Tuesday, February 10, 2004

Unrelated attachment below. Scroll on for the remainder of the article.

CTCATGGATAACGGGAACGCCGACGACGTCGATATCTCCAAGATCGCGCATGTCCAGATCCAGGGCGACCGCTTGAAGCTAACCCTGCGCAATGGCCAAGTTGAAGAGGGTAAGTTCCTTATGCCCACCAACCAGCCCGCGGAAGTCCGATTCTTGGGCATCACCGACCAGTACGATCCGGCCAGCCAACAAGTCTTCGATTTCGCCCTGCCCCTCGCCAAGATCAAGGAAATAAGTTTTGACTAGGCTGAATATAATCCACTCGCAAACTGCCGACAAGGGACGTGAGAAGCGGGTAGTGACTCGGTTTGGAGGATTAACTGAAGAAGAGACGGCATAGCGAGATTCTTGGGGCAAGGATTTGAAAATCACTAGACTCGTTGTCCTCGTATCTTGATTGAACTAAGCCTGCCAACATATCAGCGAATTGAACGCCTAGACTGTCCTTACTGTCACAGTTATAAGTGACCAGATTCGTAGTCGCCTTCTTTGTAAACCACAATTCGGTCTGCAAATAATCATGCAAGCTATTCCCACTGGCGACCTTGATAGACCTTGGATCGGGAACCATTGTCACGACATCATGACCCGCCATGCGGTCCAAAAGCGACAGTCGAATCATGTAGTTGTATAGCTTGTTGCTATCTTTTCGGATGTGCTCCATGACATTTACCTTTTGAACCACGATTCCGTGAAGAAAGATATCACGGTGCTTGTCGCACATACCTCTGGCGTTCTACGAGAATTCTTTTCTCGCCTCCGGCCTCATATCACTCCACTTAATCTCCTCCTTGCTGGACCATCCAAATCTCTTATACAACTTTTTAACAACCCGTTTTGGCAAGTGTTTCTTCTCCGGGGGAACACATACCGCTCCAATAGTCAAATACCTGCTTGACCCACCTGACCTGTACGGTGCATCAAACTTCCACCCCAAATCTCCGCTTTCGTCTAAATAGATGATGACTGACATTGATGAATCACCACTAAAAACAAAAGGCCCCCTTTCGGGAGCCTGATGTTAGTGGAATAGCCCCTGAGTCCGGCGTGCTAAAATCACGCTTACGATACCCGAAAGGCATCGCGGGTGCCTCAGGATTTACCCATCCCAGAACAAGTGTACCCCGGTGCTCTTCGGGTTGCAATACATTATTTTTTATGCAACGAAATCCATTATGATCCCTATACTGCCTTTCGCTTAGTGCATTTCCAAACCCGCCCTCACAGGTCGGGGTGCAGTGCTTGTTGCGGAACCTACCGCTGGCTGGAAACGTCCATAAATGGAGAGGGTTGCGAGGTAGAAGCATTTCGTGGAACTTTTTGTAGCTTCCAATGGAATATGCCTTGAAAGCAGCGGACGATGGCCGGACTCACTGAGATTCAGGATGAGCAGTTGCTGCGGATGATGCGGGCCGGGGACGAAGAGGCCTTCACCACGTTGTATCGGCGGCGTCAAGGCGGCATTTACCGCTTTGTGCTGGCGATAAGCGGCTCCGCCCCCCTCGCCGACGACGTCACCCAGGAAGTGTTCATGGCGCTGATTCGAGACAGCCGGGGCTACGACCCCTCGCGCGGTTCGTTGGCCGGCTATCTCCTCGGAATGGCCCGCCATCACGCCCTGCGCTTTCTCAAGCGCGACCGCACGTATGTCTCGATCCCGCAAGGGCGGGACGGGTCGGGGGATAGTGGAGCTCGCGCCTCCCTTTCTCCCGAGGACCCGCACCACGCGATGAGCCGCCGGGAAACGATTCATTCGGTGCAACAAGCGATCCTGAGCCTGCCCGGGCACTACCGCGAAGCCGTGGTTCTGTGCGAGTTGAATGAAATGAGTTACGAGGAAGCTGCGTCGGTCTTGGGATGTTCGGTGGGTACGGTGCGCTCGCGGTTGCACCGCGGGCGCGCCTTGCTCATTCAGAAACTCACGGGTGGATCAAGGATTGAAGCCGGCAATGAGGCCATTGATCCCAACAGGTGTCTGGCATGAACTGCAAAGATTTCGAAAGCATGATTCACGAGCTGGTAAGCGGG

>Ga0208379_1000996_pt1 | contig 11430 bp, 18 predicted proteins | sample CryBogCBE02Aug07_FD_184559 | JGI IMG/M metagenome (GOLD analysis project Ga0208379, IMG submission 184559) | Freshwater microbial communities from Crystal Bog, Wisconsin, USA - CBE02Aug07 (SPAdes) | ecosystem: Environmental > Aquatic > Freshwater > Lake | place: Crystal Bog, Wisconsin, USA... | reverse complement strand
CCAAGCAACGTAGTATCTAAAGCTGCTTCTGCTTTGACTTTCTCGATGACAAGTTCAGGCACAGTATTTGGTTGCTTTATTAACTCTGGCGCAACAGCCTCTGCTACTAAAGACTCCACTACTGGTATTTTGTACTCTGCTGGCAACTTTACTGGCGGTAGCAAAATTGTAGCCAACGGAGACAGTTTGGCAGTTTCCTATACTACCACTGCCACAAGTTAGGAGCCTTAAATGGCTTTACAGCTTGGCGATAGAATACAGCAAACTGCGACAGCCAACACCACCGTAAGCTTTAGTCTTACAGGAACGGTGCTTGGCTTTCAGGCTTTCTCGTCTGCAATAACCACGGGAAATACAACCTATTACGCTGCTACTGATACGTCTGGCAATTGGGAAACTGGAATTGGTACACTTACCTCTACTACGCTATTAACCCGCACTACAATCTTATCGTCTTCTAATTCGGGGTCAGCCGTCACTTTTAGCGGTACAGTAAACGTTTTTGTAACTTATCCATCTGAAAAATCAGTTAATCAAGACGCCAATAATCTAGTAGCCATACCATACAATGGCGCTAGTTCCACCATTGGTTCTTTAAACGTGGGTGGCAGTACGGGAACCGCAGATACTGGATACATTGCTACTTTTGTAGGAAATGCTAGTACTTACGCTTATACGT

According to Leon Festinger’s theory of cognitive dissonance, believers faced with inconvenient facts invent extra hypotheses to explain away the discrepancy. That’s apparently what happened with the press back in 2000. Al Gore was obviously the better candidate and his ideas were far closer to what most reporters probably believed themselves. The journalists were working for corporations that very much wanted Bush elected, however, and stood to make hundreds of thousands of dollars from the tax cuts that would follow his victory. The pundits couldn’t very well just say, “We’ve got to do what the boss wants and, anyhow, we’re being brilliantly bribed.” Gore simply had to suffer from mysterious personality flaws or, at least, bad taste in clothes. His personal failings weren’t discovered—no surprise there since for the most part they didn’t exist. Like theorems, they were were deduced from the axiom of vanity and the axiom of self interest.

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